Sustainable Living

‘Tis the Season of Amazon Packages at Your Door—Here’s How To Recycle Them Properly

Photo: Amazon/Well+Good Creative
With all the online shopping you did this season, it was strange not to see a package or two on your porch at all times, and you're practically on a first-name basis with your mail delivery people. But now that the contents of said packages have all been gifted, what do you do with the empty shipping boxes and packaging?

You can discard that packaging and be conscious of the planet while you're at it by following a few guidelines (starting with please, please not tossing it in the trash). And if some of the packaging is from Amazon (because let's be honest, two-day shipping saved you in your scramble for last-minute gifts), those guidelines are simple and accessible. To learn about that process and Amazon's sustainability efforts, we connected with Pat Lindner, Amazon’s vice president of packaging and innovation.

"[Amazon is] committed to delivering products safely and sustainably," Lindner says. "We know our size and scale can make a difference and that we have a responsibility to do good, for our planet, and for our customer. That’s also why we co-founded and became the first signatory of The Climate Pledge, a commitment to reach net-zero carbon emissions by 2040—10 years ahead of the Paris Agreement."

From right-sized envelopes to curbside recyclable boxes, Amazon is always looking at how it can innovate to reduce packaging and increase recyclability.

Keep reading for more on Amazon’s sustainability efforts and how to recycle packages this season.

How Amazon is committing to more sustainable packaging

Amazon’s commitment to more sustainable packaging starts with reduction. Amazon aims to use "the least amount of packaging needed that will still ensure the product arrives safely,” Lindner says. “We even have a program for products that can be shipped without any additional Amazon packaging at all.” (Just be aware of potential spoilers if you’re shipping a gift straight to its recipient!)

To accomplish this mission, Amazon uses machine-learning algorithms to identify which products don’t need additional boxing and which smaller items are suitable for flexible packaging. The result of this effort? “Since 2015, our investments in processes, materials, and technologies have allowed us to reduce the packaging weight per shipment by more than 38 percent and eliminate more than 1.5 million tons of packaging,” Lindner says. Talk about lessening your impact.

How to recycle packages properly

When eliminating materials altogether isn’t possible, Amazon focuses on replacing harder-to-recycle materials with alternative options, using less material, and incorporating more recycled content. That's where that tower of boxes and packaging stacked in a corner of your house comes into play: The Amazon Second Chance page is a resource that shows you exactly how to recycle packages properly (because all the different rules of recycling can be confusing sometimes).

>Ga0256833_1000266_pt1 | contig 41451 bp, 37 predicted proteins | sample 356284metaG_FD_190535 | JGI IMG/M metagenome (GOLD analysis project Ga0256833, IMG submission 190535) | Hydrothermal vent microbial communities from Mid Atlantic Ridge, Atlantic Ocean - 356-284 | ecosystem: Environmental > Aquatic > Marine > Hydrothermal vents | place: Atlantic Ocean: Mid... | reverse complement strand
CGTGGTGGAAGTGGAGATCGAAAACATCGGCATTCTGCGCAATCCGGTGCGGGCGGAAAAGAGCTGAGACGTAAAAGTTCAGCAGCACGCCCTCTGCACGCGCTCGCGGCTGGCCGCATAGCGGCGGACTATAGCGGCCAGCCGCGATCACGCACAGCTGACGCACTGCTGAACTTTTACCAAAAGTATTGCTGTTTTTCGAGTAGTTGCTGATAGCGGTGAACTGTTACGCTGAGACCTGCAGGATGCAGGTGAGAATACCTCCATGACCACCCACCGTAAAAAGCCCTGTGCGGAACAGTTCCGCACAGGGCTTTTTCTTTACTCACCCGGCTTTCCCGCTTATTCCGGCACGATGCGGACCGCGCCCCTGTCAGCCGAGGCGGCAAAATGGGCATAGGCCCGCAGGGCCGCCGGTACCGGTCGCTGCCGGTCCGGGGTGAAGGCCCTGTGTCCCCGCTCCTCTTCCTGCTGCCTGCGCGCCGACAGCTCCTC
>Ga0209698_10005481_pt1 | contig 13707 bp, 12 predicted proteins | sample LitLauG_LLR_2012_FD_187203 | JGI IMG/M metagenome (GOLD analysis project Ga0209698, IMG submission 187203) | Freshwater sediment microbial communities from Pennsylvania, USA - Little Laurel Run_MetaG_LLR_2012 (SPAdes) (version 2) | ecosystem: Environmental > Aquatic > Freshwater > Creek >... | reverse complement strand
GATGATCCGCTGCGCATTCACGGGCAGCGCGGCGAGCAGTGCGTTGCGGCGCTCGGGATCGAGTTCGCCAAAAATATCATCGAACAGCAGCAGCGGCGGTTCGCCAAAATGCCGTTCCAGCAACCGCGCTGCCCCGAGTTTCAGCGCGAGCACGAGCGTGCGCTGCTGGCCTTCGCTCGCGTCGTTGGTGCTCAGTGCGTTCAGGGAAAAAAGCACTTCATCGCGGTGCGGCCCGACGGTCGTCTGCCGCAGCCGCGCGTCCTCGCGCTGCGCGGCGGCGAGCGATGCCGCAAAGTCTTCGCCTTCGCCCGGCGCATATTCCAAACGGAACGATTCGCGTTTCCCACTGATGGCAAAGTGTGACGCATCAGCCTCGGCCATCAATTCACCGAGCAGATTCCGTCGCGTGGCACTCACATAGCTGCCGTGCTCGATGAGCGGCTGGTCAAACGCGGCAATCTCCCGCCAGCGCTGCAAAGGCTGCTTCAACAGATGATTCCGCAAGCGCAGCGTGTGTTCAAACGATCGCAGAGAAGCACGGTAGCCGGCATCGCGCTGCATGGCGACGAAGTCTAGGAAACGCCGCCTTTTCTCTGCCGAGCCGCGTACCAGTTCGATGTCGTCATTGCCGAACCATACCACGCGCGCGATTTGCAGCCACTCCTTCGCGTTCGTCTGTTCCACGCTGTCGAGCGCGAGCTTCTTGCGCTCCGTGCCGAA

Plus, Amazon includes a “How2Recycle” label on all shipments, and partners with organizations like the Closed Loop fund and the Recycling Partnership on education and infrastructure. “The next time you receive an Amazon package, check to see if it has a QR code that will help you learn more,” Lindner says.

As a quick overview, these are the main things Lindner says to keep in mind: Drop boxes and paper-padded mailers in curbside recycling—just try to flatten them before you do, he says. If you don’t have access to curbside recycling for plastic, you’ll need to take your blue-and-white envelopes and air pillows to a nearby dropoff. Discarding your packages (read: cleaning up your living room) in a conscious way? Now that’s a holiday gift.

How to shop sustainably on Amazon

Want to keep sustainability in mind in other ways, too? Lindner has a few pro tips: “Select Amazon Day as a shipping option if the product qualifies. This lets [you] select a day for all of [your] products to be delivered,” Lindner says. “Although [your] products might not always come together in one box, on average, Amazon Day uses 30 percent fewer boxes.”

You can also shop products marked with the Climate Pledge Friendly label, which means they have at least one sustainability certification. On Lindner’s list? “I personally love the new Echo dot," he says. "It’s in our Climate Pledge Friendly program because it has the ‘Reducing CO2’ label, which signifies a product is reducing its carbon footprint year after year.”

Whatever ends up on your doorstep this season—for yourself or for someone special in your life—may your heart, your home, and your recycling bin be full.

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